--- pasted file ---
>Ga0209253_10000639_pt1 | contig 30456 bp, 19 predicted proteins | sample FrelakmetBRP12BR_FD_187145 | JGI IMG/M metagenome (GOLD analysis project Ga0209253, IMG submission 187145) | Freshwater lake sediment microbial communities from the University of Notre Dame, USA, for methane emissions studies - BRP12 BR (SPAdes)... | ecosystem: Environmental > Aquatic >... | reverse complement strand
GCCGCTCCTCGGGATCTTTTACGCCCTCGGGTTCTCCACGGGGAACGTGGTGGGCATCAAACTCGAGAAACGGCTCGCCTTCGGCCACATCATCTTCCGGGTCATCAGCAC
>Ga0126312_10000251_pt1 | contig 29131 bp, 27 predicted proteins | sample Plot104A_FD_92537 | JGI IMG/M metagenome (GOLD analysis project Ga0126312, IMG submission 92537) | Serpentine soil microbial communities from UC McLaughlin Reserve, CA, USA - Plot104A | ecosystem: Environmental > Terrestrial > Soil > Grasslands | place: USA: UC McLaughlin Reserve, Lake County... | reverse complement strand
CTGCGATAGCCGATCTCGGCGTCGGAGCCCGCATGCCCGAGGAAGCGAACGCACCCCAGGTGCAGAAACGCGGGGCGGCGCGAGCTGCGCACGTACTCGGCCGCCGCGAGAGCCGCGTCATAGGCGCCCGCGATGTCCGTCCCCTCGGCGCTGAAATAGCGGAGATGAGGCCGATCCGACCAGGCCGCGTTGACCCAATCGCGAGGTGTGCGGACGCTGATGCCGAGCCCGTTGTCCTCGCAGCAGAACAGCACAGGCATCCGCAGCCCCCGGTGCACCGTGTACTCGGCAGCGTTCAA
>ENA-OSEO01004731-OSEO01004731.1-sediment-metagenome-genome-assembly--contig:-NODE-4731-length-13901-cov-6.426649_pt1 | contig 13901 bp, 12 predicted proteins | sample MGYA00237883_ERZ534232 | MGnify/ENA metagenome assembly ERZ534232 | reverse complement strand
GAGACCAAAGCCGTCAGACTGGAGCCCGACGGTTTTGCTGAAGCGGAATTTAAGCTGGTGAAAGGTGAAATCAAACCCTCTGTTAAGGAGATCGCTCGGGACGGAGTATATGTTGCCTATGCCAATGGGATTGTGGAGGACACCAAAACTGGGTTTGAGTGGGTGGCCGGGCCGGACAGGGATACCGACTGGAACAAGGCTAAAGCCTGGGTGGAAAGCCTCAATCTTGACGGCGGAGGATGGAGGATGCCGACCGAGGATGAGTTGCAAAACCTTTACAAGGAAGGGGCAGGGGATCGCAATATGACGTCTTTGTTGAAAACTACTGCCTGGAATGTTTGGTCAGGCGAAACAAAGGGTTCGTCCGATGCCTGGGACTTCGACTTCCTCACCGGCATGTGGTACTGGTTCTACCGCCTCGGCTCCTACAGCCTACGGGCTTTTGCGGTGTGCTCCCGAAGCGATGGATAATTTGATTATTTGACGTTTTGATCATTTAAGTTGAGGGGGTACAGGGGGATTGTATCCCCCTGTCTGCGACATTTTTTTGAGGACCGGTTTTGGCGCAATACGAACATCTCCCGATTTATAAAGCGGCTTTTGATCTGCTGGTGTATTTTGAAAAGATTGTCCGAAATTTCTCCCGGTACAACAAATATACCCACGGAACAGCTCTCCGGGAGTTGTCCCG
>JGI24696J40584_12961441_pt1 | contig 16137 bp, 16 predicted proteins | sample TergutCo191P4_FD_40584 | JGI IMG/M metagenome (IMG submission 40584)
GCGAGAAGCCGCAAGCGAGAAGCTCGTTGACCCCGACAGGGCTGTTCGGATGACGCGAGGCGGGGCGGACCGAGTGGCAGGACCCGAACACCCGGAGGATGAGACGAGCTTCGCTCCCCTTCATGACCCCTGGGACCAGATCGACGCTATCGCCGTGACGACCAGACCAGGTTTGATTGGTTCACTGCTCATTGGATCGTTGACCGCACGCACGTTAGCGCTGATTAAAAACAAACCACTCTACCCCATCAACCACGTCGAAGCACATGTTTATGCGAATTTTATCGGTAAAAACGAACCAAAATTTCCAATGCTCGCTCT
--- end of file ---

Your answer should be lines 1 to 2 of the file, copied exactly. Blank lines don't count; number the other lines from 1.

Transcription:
>Ga0209253_10000639_pt1 | contig 30456 bp, 19 predicted proteins | sample FrelakmetBRP12BR_FD_187145 | JGI IMG/M metagenome (GOLD analysis project Ga0209253, IMG submission 187145) | Freshwater lake sediment microbial communities from the University of Notre Dame, USA, for methane emissions studies - BRP12 BR (SPAdes)... | ecosystem: Environmental > Aquatic >... | reverse complement strand
GCCGCTCCTCGGGATCTTTTACGCCCTCGGGTTCTCCACGGGGAACGTGGTGGGCATCAAACTCGAGAAACGGCTCGCCTTCGGCCACATCATCTTCCGGGTCATCAGCAC